With this in mind, Innovate Wexford and FUSE, two local organisations in a relatively small business community, set up ‘Techovate’, a conference that took place last month at the Wexford Opera House, in the southeast of Ireland.
 
To add star power, Techovate brought in senior executives from the Irish diaspora who now work at Microsoft, Google, IBM, Facebook, Cisco and LinkedIn to advise local entrepreneurs.
 
“The Techovate Conference is not so much about the technology itself,” said Brendan Ennis, its main organiser, “but how small and medium-sized businesses in Ireland use that technology to drive business growth and to expand the outlook abroad.”
 
Mr. Ennis pointed out that they have little choice in the matter.  “Let’s face it,” he added.  “If they don’t – they’re going to be left behind.”
 
One goal is to transcend the heady buzz of the conference chambers and reach Ireland’s more traditional mom-and-pop concerns, which are often surprised to find themselves in a world transformed by technology.
 
Wallaces’ general store in Wexford has been in business for more than 70 years, located on a rural river bend at a junction between three major towns.  Its family-run drapery, food and hardware departments have thus far thrived on local shoppers, and a traditional marketing policy heavy on regional radio and print media.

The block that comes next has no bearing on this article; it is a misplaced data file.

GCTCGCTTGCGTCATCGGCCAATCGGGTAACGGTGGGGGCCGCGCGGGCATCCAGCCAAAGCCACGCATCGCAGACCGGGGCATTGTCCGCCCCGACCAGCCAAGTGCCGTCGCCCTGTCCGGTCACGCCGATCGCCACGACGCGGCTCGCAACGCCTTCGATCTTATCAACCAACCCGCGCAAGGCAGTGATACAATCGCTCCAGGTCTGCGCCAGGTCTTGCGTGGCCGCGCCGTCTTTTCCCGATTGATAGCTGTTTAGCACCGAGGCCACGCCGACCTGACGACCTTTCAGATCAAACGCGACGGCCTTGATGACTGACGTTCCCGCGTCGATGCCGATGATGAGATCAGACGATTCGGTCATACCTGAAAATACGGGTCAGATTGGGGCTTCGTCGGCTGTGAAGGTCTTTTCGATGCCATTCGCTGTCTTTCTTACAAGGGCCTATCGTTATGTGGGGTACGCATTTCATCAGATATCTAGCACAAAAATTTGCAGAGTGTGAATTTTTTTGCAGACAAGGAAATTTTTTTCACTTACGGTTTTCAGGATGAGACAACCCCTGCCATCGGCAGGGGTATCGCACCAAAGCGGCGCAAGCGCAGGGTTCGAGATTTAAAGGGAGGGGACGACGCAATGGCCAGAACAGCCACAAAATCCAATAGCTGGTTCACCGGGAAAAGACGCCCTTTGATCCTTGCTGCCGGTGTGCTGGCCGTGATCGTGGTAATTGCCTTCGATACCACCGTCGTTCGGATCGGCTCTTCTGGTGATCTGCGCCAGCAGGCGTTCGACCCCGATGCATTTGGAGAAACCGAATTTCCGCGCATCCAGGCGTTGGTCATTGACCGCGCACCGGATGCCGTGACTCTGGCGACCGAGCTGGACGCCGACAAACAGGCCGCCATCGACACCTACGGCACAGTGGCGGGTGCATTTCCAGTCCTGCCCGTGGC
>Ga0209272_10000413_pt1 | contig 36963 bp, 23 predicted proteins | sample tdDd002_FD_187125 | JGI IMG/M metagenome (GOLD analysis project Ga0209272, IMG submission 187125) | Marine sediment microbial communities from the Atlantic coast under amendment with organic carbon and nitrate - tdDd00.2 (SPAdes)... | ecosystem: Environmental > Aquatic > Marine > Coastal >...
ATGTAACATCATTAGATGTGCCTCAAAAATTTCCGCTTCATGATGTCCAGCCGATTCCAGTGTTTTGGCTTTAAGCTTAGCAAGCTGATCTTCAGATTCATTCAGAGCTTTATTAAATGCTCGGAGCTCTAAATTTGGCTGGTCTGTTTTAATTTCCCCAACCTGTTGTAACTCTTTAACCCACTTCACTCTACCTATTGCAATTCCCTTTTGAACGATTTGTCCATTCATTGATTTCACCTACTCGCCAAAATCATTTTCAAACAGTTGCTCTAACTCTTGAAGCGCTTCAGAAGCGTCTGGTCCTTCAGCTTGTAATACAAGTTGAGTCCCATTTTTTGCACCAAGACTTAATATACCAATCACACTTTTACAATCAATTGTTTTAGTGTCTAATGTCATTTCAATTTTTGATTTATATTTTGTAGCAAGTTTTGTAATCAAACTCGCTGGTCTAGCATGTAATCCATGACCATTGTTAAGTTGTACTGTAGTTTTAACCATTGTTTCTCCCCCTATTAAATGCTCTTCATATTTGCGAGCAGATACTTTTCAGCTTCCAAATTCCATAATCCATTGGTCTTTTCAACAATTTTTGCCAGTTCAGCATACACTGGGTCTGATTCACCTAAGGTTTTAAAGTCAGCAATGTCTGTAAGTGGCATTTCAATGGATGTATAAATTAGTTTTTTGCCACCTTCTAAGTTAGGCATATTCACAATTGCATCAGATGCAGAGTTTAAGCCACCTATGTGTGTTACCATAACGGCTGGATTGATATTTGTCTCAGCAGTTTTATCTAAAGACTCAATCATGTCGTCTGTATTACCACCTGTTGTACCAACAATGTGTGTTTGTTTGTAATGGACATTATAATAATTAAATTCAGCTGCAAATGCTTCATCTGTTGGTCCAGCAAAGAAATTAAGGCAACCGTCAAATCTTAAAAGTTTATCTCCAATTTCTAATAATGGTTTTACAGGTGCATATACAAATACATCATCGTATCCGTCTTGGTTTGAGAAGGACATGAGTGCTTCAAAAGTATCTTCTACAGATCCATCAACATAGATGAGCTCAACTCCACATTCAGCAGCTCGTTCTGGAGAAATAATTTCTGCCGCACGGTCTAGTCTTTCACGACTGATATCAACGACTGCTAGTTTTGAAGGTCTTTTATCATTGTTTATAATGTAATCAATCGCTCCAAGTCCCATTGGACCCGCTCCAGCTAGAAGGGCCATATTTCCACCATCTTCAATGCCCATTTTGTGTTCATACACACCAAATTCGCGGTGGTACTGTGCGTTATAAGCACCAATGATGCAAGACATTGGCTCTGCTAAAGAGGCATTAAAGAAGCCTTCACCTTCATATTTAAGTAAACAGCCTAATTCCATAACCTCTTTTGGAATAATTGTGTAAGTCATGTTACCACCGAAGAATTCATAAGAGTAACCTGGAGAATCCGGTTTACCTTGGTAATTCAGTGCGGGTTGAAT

“These days, your competitor is no longer the shop in the next town,” notes Chrissie Wallace, a family member running the store, “but the Website two continents over.” The family invested in a consultant to develop a comprehensive online strategy for the store, which will include a more social-media-focused website, cross-platform campaigns, a community focus section and Facebook and Twitter presences.
 
Lorna Sixsmith has embraced the new media with IrishFarmerette.com, her popular blog that brings the business of Irish agriculture to life online.